We arrive in Tasmania to discover that although it was about 10 degrees cooler than Sydney, the sun was still shining brightly and it looked spectacular. Everything had gone to plan, our Qantas flight wasn’t cancelled despite the strikes and we picked up our car and arrived at our Surfside Cottage without too much fuss. It is a delightful little cottage, with beautiful views of the Southern Ocean. The view is both stunning and mesmerising and the sound of crashing waves almost deafening!
We run down to the beach but the water is freezing and we both fight shy of diving in. We are excited to be here and after devouring a hot cup of tea, toasted sandwiches and the cheese & crackers we discovered in our fridge we drive in to Hobart for desert. It is Saturday night and the place is buzzing and we find ourselves a cosy cafe in the plaza behind the Salamanca Markets and enjoy desert and hot chocolates as we people watch.
We wake up excited. It is another sun drenched day in Van Dieman’s Land! Our cottage is on the eastern side of the island and hence ideally placed for a trip down to Port Arthur. Steve has never been to Tassie before so it is exciting to be here with him and discover it together. We drive through beautiful tree lined back-roads (are the gum trees taller here?) on the Tasman Peninsular to reach our first scenic stop where we find a great example of tessellated pavement at Eaglehawk Neck.
As explained in Wikipedia, tessellated pavement is a rare erosional feature formed in flat sedimentary rock formations that is found on some ocean shores. The pavement bears this name because the rock has fractured into polygonal blocks that resemble tiles, or tessellations. The cracks were formed when the rock fractured through the action of stress on the Earth's crust and subsequently were modified by sand and wave action. It is a beautiful spot and we go for a walk, take pictures and marvel at the display of colours – the stark black of the pavement, the green moss and the blues of the ocean. There are many strange rock formation on the Tasman Peninsular but the Devil’s Kitchen seems to be an appropriate lunch stop. This area is all part of the Tasman National Park and has spectacular coastal walks that hug the cliffs and provide great views of more formations like the Tasman Arch. The arch is what is left of the roof of a large sea cave, created by the wave action thousands of years ago. It is a beautiful sight that I almost missed because it is right at the car park! It is past midday now and we decide we should make tracks to Port Arthur, the main reason for our trip today.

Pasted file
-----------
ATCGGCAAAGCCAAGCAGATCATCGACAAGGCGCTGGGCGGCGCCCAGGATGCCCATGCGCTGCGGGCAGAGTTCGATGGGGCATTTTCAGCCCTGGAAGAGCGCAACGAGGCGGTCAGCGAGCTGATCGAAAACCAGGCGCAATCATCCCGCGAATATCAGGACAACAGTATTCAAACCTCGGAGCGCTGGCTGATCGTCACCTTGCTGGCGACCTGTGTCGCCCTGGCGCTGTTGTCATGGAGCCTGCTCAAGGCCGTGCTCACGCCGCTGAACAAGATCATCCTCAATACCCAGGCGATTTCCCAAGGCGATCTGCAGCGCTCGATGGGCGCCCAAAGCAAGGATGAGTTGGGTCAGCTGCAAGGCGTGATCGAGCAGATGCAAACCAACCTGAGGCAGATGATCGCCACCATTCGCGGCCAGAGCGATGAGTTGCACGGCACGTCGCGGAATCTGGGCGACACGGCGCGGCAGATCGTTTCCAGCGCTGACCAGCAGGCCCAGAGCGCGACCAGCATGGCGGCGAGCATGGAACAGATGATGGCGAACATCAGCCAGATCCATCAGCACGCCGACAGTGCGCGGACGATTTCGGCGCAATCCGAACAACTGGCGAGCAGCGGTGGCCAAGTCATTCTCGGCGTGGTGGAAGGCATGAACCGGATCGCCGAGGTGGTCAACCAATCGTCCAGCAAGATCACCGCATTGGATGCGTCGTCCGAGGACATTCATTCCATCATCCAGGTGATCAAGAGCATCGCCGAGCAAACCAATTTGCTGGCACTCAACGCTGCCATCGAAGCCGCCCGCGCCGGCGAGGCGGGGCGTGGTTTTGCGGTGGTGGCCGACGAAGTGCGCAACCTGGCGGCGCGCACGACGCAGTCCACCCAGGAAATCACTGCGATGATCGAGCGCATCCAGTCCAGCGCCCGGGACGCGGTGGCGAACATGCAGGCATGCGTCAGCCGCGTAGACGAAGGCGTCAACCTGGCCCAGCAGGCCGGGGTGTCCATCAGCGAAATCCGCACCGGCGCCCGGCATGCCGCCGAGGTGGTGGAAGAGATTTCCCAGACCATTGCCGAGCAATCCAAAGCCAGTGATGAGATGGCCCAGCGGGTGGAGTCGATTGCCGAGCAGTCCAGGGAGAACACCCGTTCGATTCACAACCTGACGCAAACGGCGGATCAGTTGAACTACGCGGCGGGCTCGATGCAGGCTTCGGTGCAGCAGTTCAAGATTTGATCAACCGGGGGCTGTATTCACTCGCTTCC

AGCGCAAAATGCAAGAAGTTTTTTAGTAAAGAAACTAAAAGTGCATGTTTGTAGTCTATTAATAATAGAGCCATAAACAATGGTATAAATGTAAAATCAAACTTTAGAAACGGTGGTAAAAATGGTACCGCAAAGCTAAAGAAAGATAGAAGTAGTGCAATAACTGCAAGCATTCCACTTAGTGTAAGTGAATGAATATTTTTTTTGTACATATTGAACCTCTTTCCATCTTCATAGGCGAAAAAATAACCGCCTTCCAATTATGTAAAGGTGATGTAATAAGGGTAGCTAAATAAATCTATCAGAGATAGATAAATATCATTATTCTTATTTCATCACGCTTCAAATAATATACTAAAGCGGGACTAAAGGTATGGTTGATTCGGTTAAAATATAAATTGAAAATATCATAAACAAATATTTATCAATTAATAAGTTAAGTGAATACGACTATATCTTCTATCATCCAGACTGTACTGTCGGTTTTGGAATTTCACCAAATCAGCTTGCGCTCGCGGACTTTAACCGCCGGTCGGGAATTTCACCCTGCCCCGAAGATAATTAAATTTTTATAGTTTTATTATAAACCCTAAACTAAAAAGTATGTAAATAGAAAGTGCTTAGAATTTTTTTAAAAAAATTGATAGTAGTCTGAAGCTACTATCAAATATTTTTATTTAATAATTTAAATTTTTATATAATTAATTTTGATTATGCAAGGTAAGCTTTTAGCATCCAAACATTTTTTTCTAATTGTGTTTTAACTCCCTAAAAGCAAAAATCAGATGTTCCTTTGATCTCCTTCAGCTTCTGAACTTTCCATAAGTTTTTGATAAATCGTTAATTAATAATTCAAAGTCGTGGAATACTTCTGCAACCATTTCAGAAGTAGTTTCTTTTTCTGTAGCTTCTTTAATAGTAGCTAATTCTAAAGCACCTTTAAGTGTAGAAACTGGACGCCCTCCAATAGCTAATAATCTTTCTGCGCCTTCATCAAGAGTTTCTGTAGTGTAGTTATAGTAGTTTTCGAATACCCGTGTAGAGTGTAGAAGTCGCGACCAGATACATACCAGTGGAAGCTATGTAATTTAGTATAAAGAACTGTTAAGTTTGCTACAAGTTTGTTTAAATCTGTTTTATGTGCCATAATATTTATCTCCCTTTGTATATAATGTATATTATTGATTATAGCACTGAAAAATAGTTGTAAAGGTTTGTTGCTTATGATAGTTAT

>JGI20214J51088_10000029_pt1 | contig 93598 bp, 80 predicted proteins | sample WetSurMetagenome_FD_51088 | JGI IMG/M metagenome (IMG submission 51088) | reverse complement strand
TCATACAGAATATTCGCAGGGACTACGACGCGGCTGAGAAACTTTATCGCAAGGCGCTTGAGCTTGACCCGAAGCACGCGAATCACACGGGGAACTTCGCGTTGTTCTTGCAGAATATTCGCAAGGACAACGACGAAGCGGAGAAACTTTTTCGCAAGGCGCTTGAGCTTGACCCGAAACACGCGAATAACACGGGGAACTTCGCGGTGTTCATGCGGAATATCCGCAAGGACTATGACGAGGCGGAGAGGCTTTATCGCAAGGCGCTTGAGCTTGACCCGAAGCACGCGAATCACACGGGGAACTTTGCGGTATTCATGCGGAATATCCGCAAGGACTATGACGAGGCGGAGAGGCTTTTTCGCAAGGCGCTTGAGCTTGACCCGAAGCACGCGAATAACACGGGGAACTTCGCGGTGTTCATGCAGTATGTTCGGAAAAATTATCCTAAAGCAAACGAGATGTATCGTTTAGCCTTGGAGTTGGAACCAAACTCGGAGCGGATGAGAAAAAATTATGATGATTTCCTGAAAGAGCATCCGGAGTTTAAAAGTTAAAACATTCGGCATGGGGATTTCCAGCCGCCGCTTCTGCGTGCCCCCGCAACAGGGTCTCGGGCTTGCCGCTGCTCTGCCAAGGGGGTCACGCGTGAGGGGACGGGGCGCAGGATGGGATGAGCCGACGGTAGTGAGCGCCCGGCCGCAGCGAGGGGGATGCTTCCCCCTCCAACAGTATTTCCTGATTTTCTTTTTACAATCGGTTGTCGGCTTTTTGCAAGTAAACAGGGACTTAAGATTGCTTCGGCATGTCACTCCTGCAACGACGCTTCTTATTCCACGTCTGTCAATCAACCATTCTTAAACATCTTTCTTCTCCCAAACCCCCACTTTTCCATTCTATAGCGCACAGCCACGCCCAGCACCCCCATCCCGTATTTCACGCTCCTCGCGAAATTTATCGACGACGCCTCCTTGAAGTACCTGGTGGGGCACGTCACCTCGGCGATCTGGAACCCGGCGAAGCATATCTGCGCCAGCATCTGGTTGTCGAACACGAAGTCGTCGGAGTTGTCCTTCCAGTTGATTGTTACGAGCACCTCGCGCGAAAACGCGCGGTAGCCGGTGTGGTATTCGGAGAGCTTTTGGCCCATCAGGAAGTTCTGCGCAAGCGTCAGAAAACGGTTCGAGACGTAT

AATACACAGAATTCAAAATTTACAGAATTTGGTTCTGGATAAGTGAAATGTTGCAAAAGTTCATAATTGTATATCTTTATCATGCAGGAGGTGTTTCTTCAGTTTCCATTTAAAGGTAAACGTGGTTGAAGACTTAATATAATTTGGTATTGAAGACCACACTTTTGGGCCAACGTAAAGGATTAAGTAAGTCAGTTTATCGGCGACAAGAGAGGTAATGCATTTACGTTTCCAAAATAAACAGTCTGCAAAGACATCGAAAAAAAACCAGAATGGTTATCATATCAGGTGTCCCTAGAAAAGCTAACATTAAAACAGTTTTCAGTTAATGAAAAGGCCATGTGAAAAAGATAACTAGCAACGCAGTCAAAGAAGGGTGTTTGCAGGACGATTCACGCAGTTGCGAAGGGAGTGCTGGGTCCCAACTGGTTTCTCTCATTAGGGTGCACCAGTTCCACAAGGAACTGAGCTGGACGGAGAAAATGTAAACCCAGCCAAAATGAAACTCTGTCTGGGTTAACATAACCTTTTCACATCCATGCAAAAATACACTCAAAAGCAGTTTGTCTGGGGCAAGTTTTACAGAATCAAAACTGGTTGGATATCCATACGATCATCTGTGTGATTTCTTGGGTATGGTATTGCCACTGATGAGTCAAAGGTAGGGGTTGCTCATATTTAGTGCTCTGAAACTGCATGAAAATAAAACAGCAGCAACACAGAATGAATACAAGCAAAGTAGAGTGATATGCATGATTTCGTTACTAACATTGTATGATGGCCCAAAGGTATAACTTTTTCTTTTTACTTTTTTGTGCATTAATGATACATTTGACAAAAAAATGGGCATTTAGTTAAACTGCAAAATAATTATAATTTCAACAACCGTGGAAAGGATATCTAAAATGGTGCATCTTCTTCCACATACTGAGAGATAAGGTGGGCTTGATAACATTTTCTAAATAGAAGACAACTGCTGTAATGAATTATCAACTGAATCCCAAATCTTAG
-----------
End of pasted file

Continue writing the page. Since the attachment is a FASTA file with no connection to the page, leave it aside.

While the Dutch explorer Abel Tasman was the first explorer to land on Tasmania, it was originally named after the Dutch East India Governor Van Diemen. The British colonised Van Diemen’s land in 1803 as a penal colony and while it was initially part of NSW it became a colony in its own right in 1824. From 1833 to 1853, Port Arthur became the destinations for the most severe offenders in both Britain and Ireland. Generally, it was the re-offenders and the rebellious who found their way here. Port Arthur became an example of a system based on the ‘Separate Prison System’ theory which was a shift from the old school thinking of physical punishment to the newer thinking of psychological punishment. Ah…let’s play with people’s minds!The layout of the prison was also interesting with each of the prison wings connecting to a hub from which they were controlled. The ‘silent treatment’ was meant to give the prisoners the space to reflect on their crimes and hopefully become ‘reformed’ human beings! Many of the prisoners developed mental illnesses from both the lack of light as well as sound and ended their days in the mental asylum built right next door! The prison closed in 1877 and is a great open air museum that gives us a rare insight into the colonial era of Australia. We finish a wonderful and exhilarating day with a boat cruise around the prison surrounds before we head back to base.